Your title.

So, you should be able to find this part by scrolling down on the editor (not the PDF that sits under the “Recompile” button). That’s where you put your title, pretty easy.


This part is right under the title, and may look kind of intimidating. The thing is, If you are writing something by yourself, you are able to delete the extra Author blocks. Everything that goes under the first “\and” and is inside the “}” can be deleted. The remaining Author should go to the center of the file once It is recompiled. This reinforces why generating files this way has an inherent advantage, the resulting file should be exactly described by the given command.

The basic file structure.

So, now for the actual content. Everthing that is inside the “Abstract” and the “keywords” tag will be placed apart from the rest of the text. The text itslef goes under the “\section” and “\subsection” commands.

Your Bibliography goes by the end of the file, and It kind of looks like this.

Bibliography that comes with the template.

You are able to use one of those references with the command “\cite{b1}” in your text. With Zotero, you are able to generate and keep your bibiliography organized in It’s own file, but that’s usually only useful with more extensive papers.

You can kind of see how this can escalate pretty quickly, right? You may add as many sections as you want, and your work is ready to go. Some formats are trickier than others, obviously. This one is more specifically very straight foward. Final result should look like this:

The PDF file generated.

Well, this basic structure is kind of already what I did in my first semester as a Computer Engineering student. But over time, you are going to realise that this is just not enough. LaTeX is extremely good at generating code blocks, showing images with the right size and displaying math.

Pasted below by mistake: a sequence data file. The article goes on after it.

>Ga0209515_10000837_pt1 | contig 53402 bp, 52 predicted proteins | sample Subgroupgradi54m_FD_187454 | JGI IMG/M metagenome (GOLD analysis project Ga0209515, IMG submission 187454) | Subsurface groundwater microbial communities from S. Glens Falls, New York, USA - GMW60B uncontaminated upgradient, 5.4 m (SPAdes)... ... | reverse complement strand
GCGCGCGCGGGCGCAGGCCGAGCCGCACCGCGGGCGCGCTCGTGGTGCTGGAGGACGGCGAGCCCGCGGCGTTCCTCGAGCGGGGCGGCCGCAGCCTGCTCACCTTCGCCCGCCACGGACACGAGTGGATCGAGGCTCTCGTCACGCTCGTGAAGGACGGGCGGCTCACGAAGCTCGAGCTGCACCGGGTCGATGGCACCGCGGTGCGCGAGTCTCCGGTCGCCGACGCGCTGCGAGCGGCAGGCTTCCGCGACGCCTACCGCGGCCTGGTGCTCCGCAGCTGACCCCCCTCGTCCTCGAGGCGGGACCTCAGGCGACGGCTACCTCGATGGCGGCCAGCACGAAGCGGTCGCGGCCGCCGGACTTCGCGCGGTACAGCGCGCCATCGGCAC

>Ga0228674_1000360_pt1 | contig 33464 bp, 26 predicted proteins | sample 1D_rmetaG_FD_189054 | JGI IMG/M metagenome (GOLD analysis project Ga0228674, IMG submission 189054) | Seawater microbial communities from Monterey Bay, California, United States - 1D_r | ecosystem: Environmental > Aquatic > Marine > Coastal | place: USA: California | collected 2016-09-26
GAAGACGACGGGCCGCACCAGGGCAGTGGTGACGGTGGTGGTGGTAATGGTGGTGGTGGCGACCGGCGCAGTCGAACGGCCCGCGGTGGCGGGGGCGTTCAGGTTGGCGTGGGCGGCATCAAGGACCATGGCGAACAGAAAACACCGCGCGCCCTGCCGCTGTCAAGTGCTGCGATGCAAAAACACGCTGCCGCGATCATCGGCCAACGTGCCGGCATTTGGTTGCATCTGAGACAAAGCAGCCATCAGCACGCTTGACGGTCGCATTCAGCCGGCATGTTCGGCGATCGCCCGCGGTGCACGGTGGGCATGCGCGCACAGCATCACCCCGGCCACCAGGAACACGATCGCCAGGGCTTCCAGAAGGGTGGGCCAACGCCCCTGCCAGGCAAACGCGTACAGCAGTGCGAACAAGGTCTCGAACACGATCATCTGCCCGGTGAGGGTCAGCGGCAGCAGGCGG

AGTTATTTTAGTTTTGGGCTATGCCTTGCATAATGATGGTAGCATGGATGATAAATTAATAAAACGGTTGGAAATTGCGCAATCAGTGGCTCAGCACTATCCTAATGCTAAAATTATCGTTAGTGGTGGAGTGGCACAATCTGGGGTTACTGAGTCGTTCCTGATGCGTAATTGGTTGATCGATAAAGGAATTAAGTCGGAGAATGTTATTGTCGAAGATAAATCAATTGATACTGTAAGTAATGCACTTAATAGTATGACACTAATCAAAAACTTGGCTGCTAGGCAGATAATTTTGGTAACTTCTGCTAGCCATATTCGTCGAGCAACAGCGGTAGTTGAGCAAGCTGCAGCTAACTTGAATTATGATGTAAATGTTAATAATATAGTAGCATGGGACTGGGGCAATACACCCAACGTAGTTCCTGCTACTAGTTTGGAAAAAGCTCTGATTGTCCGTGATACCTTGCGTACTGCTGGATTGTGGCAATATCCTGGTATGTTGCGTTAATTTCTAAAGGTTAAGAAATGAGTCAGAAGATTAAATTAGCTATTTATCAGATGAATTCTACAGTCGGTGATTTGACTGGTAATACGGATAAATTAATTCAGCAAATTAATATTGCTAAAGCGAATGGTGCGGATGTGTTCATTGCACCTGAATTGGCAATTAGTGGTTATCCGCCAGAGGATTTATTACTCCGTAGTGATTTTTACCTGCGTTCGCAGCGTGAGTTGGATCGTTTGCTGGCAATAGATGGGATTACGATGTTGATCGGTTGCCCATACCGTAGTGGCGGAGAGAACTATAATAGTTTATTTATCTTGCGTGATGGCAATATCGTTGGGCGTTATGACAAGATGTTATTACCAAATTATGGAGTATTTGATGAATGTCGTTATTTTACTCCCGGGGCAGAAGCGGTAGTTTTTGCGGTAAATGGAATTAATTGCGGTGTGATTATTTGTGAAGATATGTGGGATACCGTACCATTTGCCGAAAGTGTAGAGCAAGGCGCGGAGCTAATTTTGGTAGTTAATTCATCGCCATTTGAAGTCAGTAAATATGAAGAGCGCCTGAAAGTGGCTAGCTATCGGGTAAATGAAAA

This is basically how you are able to add images. LaTeX should automatically put your image at an optimal location on the final PDF file.But, when typing the original command, put the image block close to what It’s referring to. Do not forget to add the file to the project (in this example, my image is inside the “img” folder).

It is also possible to generate tables in LaTeX. Yes, it’s kind of weird to use “&” as the separator in each line, but the result is great. Also notice how I generated omega, with “$\omega$”. The end result would be the special symbol you would have to find in the “Insert” tab of Microsoft Word. With LaTeX, these symbols come out automatically. Over time, with these shortcuts in mind, producing text that requires a lot of symbols is much faster than searching an especific tab.

Equation command.

This is where LaTeX shines. Writing equations. I had a professor at College who said that you could smell the difference between a document made in Word and one made in LaTeX from far away, just based on the equations. I kind of believe that (based purely on looks).

Final result.

If you are new to LaTeX, there are a lot of helpful online tools to make your life easier. For generating tables, for generating equations and even for references. StackOverflow is also your friend If things get complicated. But overall, what I showed here is enough for basic texts (It’s basically what I wish I knew back in 2015).

All I can say is that I hope I made someone’s homework look better.